Of Age and Pleasure

I used to be able to orgasm easily, but now it is very difficult. I have to hit the exact spot in exactly the right way. Is there anything I can do to improve this? I can orgasm when I masturbate, but not usually with my partner. I’m 60+. Help!

— Anonymous, Dallas

[Have a question about women’s health? Ask Dr. Gunter yourself.]

Short take

As women age, some report a decrease in orgasm intensity as well as difficulty achieving orgasm. This phenomenon can be age-related, though low estrogen may also play a role. Other factors may include medical conditions or their treatments. The good news is there is often help.

Tell me more

There could be many reasons a woman’s ability to orgasm changes with age. Before determining the cause of age-related sexual problems, a doctor should first rule out that there are no libido issues or previous difficulties achieving orgasm, and establish that everything is solid relationship-wise.

After that, a woman could consider that she may simply need a little “help” achieving orgasm. Age-related changes happen in many organ systems, and the clitoris is no exception; after all, many people need reading glasses or a hearing aid as they age. For women who do not experience pain with sex and simply find it takes more effort to achieve orgasm, incorporating a vibrator for clitoral stimulation into sexual play — while masturbating or with a partner — may be all that is needed. There are many vibrator options with different levels of intensity and construction types to hit different “spots.” Some also provide more of a suction sensation versus traditional vibration.

Another factor in orgasm may be a decrease in strength in the levator ani muscles. These are the muscles that support the vagina, bladder and rectum, and they also produce the physical contractions of orgasm. Your orgasms may be affected if these muscles are weak because of age or childbirth. A doctor — typically a gynecologist or urogynecologist — can examine these muscles to determine if you have a pelvic floor disorder. If they are weak, you may be offered Kegel exercises to strengthen them. You may even be referred to a physical therapist who specializes in treating the pelvic floor muscles.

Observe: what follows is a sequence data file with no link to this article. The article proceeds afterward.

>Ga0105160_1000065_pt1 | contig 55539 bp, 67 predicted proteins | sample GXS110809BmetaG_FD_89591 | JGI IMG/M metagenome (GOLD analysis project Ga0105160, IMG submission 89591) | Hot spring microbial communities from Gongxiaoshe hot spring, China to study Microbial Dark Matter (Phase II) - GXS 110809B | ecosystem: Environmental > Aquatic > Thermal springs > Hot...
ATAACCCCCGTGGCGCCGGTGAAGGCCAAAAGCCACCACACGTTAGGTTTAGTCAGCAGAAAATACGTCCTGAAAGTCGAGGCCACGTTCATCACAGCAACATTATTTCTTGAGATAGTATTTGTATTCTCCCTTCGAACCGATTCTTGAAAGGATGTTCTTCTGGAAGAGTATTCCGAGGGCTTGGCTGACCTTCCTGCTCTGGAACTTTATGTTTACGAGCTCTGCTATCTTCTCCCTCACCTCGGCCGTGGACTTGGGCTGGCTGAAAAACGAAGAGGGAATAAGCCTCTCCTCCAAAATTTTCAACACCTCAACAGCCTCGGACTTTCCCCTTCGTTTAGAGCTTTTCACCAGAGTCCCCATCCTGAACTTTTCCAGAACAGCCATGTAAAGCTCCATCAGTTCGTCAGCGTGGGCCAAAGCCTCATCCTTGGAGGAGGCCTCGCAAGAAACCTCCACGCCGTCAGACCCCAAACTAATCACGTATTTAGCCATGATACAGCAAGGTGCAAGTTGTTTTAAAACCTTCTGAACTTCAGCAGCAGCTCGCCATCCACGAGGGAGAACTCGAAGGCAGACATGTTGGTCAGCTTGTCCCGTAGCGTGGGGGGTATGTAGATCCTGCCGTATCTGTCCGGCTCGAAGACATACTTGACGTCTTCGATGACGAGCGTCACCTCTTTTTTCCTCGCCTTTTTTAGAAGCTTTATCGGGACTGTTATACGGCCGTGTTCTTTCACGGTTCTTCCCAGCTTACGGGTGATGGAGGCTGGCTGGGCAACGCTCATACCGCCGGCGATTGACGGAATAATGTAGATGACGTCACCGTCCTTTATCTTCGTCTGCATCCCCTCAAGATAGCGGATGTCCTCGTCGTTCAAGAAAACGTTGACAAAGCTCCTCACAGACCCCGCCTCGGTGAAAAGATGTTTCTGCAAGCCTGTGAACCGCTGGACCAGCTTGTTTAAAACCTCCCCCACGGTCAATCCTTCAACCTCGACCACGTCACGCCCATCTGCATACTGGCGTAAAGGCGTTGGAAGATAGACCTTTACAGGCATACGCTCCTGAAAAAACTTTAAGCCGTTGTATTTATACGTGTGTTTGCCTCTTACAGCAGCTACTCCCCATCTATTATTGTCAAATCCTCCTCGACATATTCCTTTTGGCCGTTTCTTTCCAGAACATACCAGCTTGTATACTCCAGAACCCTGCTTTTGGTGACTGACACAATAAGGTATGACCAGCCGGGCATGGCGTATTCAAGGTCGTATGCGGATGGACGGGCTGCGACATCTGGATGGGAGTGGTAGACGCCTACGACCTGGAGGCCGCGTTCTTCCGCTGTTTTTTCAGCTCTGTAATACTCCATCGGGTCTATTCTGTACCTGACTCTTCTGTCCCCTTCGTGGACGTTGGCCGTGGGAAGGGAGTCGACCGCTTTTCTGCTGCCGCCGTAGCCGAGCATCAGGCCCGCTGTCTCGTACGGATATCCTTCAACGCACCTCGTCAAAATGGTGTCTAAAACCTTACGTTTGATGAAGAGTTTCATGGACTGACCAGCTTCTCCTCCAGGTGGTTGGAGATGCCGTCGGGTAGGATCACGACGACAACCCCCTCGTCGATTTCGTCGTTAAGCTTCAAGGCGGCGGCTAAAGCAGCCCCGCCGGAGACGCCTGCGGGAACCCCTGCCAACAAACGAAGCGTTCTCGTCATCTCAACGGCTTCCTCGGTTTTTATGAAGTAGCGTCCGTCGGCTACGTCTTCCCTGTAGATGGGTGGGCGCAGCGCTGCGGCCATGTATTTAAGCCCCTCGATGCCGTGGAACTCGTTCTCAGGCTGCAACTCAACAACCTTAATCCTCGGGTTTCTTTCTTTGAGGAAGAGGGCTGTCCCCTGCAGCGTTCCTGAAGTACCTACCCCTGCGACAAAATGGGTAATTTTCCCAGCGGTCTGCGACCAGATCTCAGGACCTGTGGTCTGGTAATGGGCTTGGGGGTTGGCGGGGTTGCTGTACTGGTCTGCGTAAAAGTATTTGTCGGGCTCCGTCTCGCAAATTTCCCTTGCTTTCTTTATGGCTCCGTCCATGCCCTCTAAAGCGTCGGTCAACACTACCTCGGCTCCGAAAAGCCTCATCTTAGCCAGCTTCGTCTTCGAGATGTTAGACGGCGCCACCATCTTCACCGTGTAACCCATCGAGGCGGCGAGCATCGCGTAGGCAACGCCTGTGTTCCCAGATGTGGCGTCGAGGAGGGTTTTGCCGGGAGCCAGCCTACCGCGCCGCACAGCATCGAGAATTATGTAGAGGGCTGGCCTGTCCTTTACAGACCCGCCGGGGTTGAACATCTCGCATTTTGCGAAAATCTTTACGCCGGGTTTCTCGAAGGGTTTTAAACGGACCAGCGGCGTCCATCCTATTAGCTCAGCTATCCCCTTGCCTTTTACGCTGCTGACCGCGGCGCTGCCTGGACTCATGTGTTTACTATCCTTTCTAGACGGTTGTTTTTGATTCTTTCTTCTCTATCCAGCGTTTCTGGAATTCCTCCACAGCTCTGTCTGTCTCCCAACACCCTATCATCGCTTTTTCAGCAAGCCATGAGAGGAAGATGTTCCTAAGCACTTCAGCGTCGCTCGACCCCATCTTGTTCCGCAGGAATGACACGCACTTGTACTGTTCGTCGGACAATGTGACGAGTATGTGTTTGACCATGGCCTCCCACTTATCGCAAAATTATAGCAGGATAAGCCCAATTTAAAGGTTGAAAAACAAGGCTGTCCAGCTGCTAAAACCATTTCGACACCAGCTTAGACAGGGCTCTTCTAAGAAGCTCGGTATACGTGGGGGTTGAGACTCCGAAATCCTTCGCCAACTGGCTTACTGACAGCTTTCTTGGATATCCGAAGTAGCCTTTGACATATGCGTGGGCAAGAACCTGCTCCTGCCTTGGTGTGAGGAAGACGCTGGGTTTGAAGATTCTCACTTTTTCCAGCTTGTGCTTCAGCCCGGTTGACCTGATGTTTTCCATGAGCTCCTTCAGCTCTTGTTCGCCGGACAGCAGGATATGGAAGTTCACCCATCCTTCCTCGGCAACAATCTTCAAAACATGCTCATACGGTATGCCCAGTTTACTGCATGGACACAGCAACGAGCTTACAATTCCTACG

For women in menopause, low estrogen levels can have sexual consequences because of a decrease in blood flow, tissue elasticity and lubrication. Low estrogen can also lead to pain with sex, which can definitely affect orgasm. The changes caused by low estrogen can sometimes be managed with over-the-counter lubricants and vaginal moisturizers, but often a prescription product, most commonly topical estrogen, is needed.

Medical conditions, such as depression and diabetes, can also affect sexual response as can some medications, such as antidepressants and opioids. Antidepressants and anti-seizure medications that are often prescribed for hot flashes during menopause can negatively affect orgasm, so consider the potential sexual side effects when deciding to start or stay on these medications. Sorting out how medical conditions and medications may affect a woman’s sexual response can be challenging, so working with an experienced practitioner is essential.

Another factor to consider

Women whose male partners have erectile dysfunction sometimes tell me this condition can have an impact on their own sexual response. This phenomenon is not well-studied, but I hear it often enough that I can’t dismiss it. Not knowing if a partner will be able to achieve a full erection can be stressful. And if sex has to move quickly to catch the moment for penetration, it may bypass what some women need emotionally and physically to reach orgasm. If a woman’s orgasm is normal when she masturbates, but not with her male partner, erectile dysfunction may be a factor to consider. There are a variety of treatments for erectile dysfunction that a male partner can discuss with his own health care provider.

Dr. Jen Gunter, often called Twitter’s resident gynecologist, is teaming up with our editors to answer your questions about all things women’s health. From what’s normal for your anatomy to healthy sex and clearing up the truth behind strange wellness claims, Dr. Gunter, who also writes a column called The Cycle, promises to handle your questions with respect, forthrightness and honesty.

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